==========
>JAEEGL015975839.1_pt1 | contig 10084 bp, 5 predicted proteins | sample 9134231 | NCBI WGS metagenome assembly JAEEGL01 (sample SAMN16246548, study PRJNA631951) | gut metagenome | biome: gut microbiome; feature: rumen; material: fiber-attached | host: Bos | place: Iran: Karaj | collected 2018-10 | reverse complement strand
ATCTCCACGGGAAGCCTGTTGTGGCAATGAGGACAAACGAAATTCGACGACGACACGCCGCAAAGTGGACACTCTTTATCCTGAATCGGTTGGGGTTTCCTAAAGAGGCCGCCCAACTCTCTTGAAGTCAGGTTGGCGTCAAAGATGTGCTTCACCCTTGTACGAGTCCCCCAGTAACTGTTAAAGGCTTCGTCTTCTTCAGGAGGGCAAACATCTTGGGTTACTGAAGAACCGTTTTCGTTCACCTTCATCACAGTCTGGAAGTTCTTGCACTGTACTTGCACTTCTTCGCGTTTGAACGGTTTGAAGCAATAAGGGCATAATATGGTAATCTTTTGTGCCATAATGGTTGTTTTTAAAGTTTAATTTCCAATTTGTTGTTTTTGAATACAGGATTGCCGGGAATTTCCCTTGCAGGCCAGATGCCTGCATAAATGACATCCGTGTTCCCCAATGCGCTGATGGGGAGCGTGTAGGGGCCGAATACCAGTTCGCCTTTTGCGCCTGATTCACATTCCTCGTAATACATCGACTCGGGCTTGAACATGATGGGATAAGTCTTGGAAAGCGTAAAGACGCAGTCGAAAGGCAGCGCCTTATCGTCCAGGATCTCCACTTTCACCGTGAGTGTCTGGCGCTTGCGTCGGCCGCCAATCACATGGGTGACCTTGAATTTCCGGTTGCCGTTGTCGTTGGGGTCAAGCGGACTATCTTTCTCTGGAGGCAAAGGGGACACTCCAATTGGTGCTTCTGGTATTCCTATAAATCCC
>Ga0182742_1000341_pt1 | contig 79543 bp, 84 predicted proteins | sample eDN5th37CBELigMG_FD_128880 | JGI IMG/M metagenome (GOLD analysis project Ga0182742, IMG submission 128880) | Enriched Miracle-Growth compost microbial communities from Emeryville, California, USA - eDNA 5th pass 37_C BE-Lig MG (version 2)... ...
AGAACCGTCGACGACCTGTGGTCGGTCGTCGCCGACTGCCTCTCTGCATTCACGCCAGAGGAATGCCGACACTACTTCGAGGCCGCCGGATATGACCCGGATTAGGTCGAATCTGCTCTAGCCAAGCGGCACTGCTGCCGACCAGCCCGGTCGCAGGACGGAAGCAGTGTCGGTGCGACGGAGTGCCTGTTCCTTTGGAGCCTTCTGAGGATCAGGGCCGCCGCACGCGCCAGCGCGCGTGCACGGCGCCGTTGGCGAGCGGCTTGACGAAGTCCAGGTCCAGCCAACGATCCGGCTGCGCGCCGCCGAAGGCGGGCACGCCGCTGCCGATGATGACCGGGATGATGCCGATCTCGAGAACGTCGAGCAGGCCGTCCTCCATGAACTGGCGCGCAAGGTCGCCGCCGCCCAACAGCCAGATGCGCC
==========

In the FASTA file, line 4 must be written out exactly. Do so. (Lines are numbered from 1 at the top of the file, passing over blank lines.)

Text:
AGAACCGTCGACGACCTGTGGTCGGTCGTCGCCGACTGCCTCTCTGCATTCACGCCAGAGGAATGCCGACACTACTTCGAGGCCGCCGGATATGACCCGGATTAGGTCGAATCTGCTCTAGCCAAGCGGCACTGCTGCCGACCAGCCCGGTCGCAGGACGGAAGCAGTGTCGGTGCGACGGAGTGCCTGTTCCTTTGGAGCCTTCTGAGGATCAGGGCCGCCGCACGCGCCAGCGCGCGTGCACGGCGCCGTTGGCGAGCGGCTTGACGAAGTCCAGGTCCAGCCAACGATCCGGCTGCGCGCCGCCGAAGGCGGGCACGCCGCTGCCGATGATGACCGGGATGATGCCGATCTCGAGAACGTCGAGCAGGCCGTCCTCCATGAACTGGCGCGCAAGGTCGCCGCCGCCCAACAGCCAGATGCGCC